The Virgin Suicides by Jeffrey Eugenides

eugenides_virgin.jpgThe Virgin Suicides is the second novel I've read in recent months written in the unusual first-person singular ("we"), after Joshua Ferris' Then We Came to the End. In that book, "we" represented the homogenization and de-personalization of modern office culture. Here, Eugenides uses it to depict the shared memory and investigation of a group of men, now middle-aged, exploring a 13-month period in their teenage lives in which the five daughters of a neighborhood family all committed suicide:

Only one boy had ever been allowed in the house. Peter Sissen had helped Mr. Lisbon install a working model of the solar system in his classroom at school, and in return Mr. Lisbon had invited him for dinner. He told us the girls had kicked him continually under the table, from every direction, so that he couldn't tell who was doing it.

Set in the American suburbs of the 1970s, The Virgin Suicides opens with a reference to the final suicide, Mary, before returning to the event that started it all: the attempted wrist-cutting suicide of the youngest daughter, Cecilia. It is Cecilia's successful suicide, committed several weeks later during a party while her family and the neighborhood boys were in the basement, that haunts the book. The daughters do not drop one by one; instead the whole family begins to recede from the habits of daily suburban life, eventually holing themselves up completely in a house that goes uncleaned, unwashed, and unvisited:

No one ventured to the house anymore, not any of our mothers or fathers, not the priest; and even the mailman, rather than touching the mailbox, lifted the lid with the spine of Mrs. Eugene's Family Circle. Now the soft decay of the house began to show up more clearly. We noticed now tattered the curtains had become, then realized we weren't looking at curtains at all but at a film of dirt, with spy holes wiped clean. The best thing was to see them make one: the pink heel of a hand flattening against the glass, then rubbing back and forth to uncover the bright mosaic of an eye, looking out as us. Also, the gutters sagged.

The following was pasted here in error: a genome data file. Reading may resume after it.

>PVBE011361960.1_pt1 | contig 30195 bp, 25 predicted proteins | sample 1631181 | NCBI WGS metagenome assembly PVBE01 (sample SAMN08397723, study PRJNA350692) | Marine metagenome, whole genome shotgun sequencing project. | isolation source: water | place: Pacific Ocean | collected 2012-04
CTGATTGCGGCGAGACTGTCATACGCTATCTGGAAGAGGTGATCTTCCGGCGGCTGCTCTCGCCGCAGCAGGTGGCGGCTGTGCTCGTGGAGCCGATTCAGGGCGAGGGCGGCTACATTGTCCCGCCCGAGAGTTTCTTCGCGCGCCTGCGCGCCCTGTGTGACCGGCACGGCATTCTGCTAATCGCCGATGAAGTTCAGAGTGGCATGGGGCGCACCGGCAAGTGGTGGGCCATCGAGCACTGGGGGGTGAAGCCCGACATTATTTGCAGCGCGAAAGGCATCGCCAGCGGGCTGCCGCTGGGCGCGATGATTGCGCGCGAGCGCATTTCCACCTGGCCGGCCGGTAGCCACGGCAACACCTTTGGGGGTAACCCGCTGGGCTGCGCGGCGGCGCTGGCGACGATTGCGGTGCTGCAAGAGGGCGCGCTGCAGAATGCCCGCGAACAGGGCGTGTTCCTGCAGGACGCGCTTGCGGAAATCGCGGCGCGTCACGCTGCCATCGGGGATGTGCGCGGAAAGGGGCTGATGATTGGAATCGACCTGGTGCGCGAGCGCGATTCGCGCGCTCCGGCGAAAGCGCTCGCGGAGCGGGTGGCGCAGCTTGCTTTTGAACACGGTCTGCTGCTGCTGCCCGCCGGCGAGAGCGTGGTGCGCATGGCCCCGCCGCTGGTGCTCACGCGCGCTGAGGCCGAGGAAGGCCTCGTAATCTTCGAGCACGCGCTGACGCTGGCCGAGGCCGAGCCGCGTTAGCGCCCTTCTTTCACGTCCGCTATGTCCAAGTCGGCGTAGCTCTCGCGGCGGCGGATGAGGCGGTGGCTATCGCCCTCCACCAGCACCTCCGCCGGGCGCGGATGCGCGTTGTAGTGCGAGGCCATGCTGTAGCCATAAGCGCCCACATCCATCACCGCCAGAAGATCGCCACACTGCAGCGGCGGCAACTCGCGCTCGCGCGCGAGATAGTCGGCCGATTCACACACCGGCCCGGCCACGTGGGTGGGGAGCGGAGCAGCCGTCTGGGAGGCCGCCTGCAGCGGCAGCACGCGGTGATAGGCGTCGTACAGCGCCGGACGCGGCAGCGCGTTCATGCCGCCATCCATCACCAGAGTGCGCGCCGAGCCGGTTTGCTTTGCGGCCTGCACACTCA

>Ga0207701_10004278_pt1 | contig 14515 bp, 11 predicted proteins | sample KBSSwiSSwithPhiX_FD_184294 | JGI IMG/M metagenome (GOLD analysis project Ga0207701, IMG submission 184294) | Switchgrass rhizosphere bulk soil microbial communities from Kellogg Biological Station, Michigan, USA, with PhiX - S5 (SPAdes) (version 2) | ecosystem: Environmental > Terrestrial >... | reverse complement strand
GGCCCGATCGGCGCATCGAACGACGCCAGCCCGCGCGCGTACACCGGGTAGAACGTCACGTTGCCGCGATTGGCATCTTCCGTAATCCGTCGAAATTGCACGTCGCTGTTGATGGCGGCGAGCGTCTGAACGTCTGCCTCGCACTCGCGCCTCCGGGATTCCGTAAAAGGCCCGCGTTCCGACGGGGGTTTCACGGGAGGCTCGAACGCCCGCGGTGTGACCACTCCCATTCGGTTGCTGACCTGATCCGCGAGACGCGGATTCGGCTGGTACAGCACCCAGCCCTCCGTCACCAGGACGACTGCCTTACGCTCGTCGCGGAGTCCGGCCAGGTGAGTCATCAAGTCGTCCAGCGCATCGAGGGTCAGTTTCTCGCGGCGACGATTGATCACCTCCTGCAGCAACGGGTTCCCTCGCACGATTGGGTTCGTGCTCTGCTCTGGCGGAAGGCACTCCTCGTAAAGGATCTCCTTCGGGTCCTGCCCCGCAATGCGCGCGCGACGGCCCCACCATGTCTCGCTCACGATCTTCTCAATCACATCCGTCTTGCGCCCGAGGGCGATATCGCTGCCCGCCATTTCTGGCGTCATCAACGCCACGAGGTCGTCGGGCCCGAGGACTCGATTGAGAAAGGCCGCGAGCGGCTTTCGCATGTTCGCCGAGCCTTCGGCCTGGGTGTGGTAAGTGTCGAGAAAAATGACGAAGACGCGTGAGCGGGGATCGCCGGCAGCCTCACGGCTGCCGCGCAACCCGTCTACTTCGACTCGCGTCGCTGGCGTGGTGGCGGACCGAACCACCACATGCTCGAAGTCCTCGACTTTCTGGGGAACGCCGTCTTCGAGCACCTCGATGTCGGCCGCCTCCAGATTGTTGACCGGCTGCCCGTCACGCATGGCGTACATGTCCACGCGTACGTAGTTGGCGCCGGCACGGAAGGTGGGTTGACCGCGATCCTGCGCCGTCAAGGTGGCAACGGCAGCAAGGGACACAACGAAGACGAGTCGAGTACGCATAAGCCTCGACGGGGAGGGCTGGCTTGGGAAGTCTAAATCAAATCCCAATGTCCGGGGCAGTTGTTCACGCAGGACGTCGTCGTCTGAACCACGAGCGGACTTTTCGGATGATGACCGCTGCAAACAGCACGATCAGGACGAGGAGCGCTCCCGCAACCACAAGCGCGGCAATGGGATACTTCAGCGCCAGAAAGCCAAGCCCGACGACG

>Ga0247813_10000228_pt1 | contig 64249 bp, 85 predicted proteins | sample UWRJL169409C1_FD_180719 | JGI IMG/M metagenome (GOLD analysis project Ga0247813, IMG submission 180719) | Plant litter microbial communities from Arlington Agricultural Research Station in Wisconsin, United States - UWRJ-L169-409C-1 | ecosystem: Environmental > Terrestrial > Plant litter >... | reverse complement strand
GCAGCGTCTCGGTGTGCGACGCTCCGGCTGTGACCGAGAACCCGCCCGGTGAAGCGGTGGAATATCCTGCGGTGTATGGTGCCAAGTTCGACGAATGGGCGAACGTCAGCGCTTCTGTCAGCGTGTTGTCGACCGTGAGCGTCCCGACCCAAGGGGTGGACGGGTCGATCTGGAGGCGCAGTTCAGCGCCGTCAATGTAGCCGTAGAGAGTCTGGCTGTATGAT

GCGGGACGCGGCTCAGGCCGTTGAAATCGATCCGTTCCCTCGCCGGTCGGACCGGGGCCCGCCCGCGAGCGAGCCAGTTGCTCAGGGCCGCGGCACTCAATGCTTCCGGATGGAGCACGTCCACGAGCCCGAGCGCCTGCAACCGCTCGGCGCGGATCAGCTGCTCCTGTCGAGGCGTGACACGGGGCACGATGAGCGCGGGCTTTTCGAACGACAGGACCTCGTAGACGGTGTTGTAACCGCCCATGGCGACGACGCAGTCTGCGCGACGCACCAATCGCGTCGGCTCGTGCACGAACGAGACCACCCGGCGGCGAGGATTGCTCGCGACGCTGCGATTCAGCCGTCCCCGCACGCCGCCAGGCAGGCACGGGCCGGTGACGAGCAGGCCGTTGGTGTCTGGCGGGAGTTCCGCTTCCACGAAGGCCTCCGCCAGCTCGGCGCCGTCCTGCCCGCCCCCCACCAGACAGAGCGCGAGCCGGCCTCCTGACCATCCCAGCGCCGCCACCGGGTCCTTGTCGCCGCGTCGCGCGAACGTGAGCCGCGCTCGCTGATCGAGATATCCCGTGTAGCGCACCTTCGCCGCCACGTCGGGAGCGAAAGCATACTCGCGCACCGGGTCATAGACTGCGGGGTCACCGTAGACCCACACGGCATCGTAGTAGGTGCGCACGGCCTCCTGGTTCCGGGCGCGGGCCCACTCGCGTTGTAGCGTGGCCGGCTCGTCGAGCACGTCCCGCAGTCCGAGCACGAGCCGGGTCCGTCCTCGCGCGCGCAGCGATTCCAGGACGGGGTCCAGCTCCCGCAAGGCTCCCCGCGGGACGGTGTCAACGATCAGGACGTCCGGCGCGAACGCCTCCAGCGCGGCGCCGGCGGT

Throughout this descent, the neighborhood boys grow more and more obsessed with the Lisbon daughters; they come to view them (collectively, as they admit being unable to distinguish between the girls at several points) as the very symbol of feminine mystery. There are a variety of attempts to breach the defenses placed by the Lisbon parents, starting with local teenage playboy Trip Fontaine's quest to date Lux, the youngest remaining sister. He finally succeeds in convincing Mr. Lisbon to approve her attendance at the Homecoming dance, on the condition that the other girls accompany them:

That was how a few of us came to take the girls on the only unchaperoned date they ever had. As soon as he left Mr. Lisbon's classroom, Trip Fontaine began assembling his team. At football practice that afternoon, during wind sprints, he said, "I'm taking Lux Lisbon to Homecoming. All I need is three guys for the other chicks. Who's it going to be?" Running twenty-yard intervals, gasping for breath, in clumsy pads and unclean athletic socks, we each tried to convince Trip Fontaine to pick us.

As the year comes to a close, and final suicides are played out, the intense obsession settles into a lifelong haunting. It is the Lisbon girls who are permanently etched as the female archetype, and it is through subsequent evidence-gathering and interviews in later years that the collective narrators have pieced together the story they present.

One of the novel's difficulties is how little is ever revealed about the Lisbon girls beyond the conjecture of the neighborhood. This is surely intentional; among the books themes are the unbridgeable distances between individuals, the enigma of the opposite sex, and the unreliability of accepted gossip. Yet by keeping the collective narrators at arm's length, the reader can get no closer. And in a book that works hard to subvert the expected, Eugenides gave the Libson daughters two caricatures for parents: a kindly but befuddled father who can't connect with his band of female offspring, and a cold, priggish mother who stunts their every attempt at independence. More provocative than evocative, the novel just never quite connected.